The US president visiting London on Friday is expected to face a huge crowd that will convey extremely rowdily their distaste of his inhuman, utterly selfish, and I’m-alright-Jack politics. It could be the largest unwelcome crowd Britain has seen.
And like very many Britons, I’m wondering what I can do that might add to the greatest impression on a fellow who personally seems to have everything – wealth, health, ever trinket imaginable – and yet offers the world nothing but disdain.
|Free speech ... Philosopher Voltaire believed in our right to speak our minds. Voltaire at Frederick the Great's Sanssouci, by Pierre Charles Baquoy|
Should adding to the vociferous Boo to the West End uproar be sufficient?
Should I turn up with a placard to make my disdain seem even more obvious?
Unspeakable acts of brutality
The Green Party, it seems, is summoning a combined voice in Fitzroy Square, London, a couple of blocks from the BT Tower.
An email from the Green Party’s Sheffield mayor, Magid Magid, doing the rounds states, ‘You know why we’re doing this. He trashes climate action. He normalises sexual assault.
'He commits the most unspeakable acts of brutality at his borders.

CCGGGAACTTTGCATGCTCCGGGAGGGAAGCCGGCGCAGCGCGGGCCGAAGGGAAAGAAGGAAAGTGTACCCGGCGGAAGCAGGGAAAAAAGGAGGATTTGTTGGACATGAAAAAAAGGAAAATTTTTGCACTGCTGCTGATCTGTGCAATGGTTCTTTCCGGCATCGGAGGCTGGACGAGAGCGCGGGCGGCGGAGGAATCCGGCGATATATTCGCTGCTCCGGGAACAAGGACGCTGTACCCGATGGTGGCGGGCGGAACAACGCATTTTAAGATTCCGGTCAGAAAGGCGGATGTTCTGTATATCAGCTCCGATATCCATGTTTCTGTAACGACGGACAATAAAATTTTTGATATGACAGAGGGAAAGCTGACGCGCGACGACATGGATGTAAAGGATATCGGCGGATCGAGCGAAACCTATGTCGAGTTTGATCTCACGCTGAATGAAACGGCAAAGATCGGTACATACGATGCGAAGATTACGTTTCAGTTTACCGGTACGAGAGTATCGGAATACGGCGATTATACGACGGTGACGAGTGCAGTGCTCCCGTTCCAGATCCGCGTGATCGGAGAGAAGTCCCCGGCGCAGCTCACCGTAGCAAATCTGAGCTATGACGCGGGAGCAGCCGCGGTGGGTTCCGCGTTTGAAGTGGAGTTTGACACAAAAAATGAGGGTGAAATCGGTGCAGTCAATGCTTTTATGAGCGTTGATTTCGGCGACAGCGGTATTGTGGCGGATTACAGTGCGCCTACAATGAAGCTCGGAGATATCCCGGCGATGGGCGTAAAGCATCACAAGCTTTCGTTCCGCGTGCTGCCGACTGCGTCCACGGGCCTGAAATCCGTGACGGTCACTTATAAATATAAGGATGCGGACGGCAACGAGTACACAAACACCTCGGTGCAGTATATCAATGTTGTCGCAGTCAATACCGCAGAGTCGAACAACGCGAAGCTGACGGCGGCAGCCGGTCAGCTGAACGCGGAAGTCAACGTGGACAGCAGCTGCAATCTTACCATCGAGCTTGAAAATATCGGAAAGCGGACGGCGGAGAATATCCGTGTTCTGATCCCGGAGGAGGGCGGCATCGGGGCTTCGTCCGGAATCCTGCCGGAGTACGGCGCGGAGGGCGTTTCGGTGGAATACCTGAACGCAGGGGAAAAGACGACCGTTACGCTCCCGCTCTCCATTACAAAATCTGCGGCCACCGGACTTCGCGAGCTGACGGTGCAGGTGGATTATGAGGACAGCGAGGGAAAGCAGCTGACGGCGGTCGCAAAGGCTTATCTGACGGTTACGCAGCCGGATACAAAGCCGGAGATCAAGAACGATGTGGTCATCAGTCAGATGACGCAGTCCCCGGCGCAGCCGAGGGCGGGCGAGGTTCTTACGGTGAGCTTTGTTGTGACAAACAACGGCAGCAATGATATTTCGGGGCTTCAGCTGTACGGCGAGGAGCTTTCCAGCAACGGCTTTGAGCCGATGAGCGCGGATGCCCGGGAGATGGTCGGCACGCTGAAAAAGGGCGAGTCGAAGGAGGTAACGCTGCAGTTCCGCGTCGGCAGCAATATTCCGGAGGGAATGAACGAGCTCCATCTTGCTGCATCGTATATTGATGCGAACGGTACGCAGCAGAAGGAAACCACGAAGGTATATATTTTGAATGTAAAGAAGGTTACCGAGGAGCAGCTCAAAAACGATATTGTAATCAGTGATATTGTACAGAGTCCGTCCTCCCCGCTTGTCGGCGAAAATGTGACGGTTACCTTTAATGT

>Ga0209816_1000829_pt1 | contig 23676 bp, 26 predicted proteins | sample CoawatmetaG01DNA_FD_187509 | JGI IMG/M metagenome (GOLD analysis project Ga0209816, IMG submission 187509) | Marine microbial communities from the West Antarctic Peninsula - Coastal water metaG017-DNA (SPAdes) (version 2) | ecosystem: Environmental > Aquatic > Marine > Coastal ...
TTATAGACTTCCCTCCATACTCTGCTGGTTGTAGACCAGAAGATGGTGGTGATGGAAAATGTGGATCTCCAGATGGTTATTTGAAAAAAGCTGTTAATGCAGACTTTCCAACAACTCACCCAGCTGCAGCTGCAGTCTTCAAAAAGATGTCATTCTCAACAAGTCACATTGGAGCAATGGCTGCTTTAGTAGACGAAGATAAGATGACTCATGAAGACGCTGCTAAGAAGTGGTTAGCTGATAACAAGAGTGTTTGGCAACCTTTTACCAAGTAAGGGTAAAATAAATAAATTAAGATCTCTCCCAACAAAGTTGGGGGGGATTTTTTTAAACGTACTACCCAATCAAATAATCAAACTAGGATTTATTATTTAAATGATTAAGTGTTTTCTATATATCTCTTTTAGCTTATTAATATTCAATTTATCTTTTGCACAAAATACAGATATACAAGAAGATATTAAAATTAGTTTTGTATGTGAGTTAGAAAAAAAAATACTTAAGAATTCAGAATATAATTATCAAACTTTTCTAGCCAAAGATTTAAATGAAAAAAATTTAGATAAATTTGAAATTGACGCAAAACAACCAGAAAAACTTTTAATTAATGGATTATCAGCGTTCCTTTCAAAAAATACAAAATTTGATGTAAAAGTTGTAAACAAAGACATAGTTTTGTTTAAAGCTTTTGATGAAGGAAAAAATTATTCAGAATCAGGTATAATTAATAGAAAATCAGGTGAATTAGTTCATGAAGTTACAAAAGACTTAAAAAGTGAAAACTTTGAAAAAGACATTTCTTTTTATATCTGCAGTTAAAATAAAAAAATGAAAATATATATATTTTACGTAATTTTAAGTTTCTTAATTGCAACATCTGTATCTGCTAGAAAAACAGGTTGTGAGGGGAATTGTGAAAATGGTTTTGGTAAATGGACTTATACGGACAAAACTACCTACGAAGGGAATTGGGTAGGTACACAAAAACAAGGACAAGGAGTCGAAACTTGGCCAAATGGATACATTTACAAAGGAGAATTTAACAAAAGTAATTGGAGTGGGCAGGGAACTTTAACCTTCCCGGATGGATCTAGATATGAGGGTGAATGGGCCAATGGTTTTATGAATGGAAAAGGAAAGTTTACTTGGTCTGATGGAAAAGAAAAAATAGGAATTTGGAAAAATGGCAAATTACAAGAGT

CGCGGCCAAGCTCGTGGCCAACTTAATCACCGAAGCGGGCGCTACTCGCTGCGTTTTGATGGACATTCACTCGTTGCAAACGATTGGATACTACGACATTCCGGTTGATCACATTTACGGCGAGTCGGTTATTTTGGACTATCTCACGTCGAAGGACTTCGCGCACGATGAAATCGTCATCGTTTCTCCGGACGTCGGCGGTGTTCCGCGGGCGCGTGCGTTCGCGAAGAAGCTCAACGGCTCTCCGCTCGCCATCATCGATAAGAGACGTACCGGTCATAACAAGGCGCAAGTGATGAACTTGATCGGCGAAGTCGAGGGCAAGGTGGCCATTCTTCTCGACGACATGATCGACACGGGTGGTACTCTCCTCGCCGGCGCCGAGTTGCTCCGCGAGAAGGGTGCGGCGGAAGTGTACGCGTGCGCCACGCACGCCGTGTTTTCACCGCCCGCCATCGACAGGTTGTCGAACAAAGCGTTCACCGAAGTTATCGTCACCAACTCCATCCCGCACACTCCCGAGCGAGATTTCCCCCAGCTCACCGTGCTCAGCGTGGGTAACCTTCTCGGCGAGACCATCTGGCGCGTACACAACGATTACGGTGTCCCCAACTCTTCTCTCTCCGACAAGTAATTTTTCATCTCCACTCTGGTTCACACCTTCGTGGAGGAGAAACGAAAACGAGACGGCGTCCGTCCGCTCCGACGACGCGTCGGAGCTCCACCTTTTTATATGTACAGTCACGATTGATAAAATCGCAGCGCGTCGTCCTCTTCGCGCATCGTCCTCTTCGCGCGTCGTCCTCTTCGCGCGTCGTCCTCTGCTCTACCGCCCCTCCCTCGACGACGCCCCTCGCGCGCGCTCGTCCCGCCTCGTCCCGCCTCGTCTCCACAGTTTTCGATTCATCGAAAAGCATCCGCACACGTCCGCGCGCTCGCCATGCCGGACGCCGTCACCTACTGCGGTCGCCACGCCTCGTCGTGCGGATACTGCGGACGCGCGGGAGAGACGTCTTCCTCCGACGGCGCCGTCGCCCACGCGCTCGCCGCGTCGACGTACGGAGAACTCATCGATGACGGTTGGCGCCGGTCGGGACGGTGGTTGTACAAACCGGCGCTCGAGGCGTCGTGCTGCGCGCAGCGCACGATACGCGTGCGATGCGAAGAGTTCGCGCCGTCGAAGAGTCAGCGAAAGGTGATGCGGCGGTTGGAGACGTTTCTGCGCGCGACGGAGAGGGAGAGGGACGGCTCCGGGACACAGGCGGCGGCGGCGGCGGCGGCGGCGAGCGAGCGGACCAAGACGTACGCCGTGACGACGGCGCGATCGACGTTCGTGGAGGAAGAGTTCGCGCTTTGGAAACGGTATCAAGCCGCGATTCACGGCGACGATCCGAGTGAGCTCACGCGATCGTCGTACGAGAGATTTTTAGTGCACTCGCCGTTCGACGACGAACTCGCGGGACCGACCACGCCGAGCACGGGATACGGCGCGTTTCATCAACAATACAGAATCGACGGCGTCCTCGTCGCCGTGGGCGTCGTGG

‘He is a dangerous man. And we have to resist him. As a Green,’ says Magid, ‘I’m proud to fight for gender equality and climate action. I’m proud to stand up for freedom of movement. I’m proud to say that refugees and migrants are welcome here.’
Standing up to hate
All very powerful, but an interesting and thoughtful note is pinned to the Green Party's Facebook page. It comes from one Cyril Zeldine. He writes,‘If we are standing up to hate (and we should) then hatred of Donald Trump is not helpful either.
‘Would it be more powerful to debate with him, speak truth, challenge, and address each of his arguments in turn?’ Mr Zeldine invites protestors – all of us – to note a very appropriate comment attributed to Voltaire. I may not agree with what you say, but I will give my life for your right to say it.’
Not many volunteers are likely to be prepared to give up their lives - or anything - for such a selfish, self-centred bigot as this unfortunate representative of the US. However, there’s little doubting that Voltaire’s boldness is – as Cyril Zeldine points out - the basis of free speech, and arguably a free society.
Thanks very much for visiting the blogs for my adventure book, Sailing to Purgatory.
Did Voltaire say that?
Cyril Zeldine on the Green Party Facebook page
Wikipedia's biography of the extraordinary Monsieur Voltaire